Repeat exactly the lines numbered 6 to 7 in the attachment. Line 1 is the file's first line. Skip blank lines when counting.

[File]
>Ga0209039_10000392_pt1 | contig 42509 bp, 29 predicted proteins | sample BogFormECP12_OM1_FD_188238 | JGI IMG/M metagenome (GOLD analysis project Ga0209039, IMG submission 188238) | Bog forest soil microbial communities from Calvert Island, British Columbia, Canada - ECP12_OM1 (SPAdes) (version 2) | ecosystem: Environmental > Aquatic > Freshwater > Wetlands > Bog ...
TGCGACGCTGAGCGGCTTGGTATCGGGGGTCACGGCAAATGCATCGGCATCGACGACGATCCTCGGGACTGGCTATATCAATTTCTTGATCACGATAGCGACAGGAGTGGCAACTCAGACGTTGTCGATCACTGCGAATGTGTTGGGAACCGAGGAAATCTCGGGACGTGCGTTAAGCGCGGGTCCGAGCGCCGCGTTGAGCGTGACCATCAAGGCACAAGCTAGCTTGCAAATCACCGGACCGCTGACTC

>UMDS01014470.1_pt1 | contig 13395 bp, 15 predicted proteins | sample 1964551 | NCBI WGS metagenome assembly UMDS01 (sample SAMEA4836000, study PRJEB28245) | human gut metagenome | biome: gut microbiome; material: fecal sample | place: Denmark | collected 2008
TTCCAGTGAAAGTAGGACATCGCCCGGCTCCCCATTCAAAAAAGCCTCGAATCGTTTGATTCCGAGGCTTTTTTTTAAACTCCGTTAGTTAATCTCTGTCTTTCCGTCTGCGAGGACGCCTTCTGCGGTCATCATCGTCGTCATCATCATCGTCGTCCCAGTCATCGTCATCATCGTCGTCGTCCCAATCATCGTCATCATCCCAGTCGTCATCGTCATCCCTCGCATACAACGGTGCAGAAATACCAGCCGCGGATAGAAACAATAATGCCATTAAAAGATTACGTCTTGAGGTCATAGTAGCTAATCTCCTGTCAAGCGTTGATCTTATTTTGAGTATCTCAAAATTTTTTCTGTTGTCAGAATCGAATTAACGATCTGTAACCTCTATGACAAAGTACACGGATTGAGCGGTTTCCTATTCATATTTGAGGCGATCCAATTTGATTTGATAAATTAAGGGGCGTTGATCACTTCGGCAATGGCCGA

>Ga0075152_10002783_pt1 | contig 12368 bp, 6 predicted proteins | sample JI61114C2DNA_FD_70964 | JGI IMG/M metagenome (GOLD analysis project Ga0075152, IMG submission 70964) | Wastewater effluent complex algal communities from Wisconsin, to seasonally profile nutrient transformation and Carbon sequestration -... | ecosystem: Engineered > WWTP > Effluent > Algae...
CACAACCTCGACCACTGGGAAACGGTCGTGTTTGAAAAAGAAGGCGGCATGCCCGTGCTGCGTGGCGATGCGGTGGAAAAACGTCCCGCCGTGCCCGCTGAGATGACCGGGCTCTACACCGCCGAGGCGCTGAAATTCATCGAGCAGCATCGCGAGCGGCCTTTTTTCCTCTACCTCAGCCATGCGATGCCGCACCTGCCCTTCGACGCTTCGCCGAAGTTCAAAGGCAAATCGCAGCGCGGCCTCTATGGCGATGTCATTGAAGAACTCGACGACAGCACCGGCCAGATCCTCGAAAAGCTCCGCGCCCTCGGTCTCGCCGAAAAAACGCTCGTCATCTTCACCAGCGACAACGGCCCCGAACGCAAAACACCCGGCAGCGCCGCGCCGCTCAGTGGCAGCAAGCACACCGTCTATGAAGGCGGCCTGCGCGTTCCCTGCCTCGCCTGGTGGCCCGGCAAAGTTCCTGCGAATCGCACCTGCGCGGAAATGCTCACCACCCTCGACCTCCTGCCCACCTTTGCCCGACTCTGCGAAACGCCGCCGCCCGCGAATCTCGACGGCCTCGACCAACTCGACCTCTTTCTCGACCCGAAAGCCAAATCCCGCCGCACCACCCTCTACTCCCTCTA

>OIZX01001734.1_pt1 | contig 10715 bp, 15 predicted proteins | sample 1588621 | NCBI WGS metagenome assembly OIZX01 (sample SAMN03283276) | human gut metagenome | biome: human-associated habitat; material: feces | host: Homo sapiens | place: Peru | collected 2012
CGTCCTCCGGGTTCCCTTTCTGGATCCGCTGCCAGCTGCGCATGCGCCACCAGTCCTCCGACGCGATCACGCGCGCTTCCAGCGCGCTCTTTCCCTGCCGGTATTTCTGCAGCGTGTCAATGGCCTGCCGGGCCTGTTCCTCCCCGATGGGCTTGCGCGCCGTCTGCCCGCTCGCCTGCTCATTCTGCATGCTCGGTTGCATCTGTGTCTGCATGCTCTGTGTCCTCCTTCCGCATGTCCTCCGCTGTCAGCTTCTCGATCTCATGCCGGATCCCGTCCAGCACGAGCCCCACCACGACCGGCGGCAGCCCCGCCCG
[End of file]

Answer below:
CACAACCTCGACCACTGGGAAACGGTCGTGTTTGAAAAAGAAGGCGGCATGCCCGTGCTGCGTGGCGATGCGGTGGAAAAACGTCCCGCCGTGCCCGCTGAGATGACCGGGCTCTACACCGCCGAGGCGCTGAAATTCATCGAGCAGCATCGCGAGCGGCCTTTTTTCCTCTACCTCAGCCATGCGATGCCGCACCTGCCCTTCGACGCTTCGCCGAAGTTCAAAGGCAAATCGCAGCGCGGCCTCTATGGCGATGTCATTGAAGAACTCGACGACAGCACCGGCCAGATCCTCGAAAAGCTCCGCGCCCTCGGTCTCGCCGAAAAAACGCTCGTCATCTTCACCAGCGACAACGGCCCCGAACGCAAAACACCCGGCAGCGCCGCGCCGCTCAGTGGCAGCAAGCACACCGTCTATGAAGGCGGCCTGCGCGTTCCCTGCCTCGCCTGGTGGCCCGGCAAAGTTCCTGCGAATCGCACCTGCGCGGAAATGCTCACCACCCTCGACCTCCTGCCCACCTTTGCCCGACTCTGCGAAACGCCGCCGCCCGCGAATCTCGACGGCCTCGACCAACTCGACCTCTTTCTCGACCCGAAAGCCAAATCCCGCCGCACCACCCTCTACTCCCTCTA

>OIZX01001734.1_pt1 | contig 10715 bp, 15 predicted proteins | sample 1588621 | NCBI WGS metagenome assembly OIZX01 (sample SAMN03283276) | human gut metagenome | biome: human-associated habitat; material: feces | host: Homo sapiens | place: Peru | collected 2012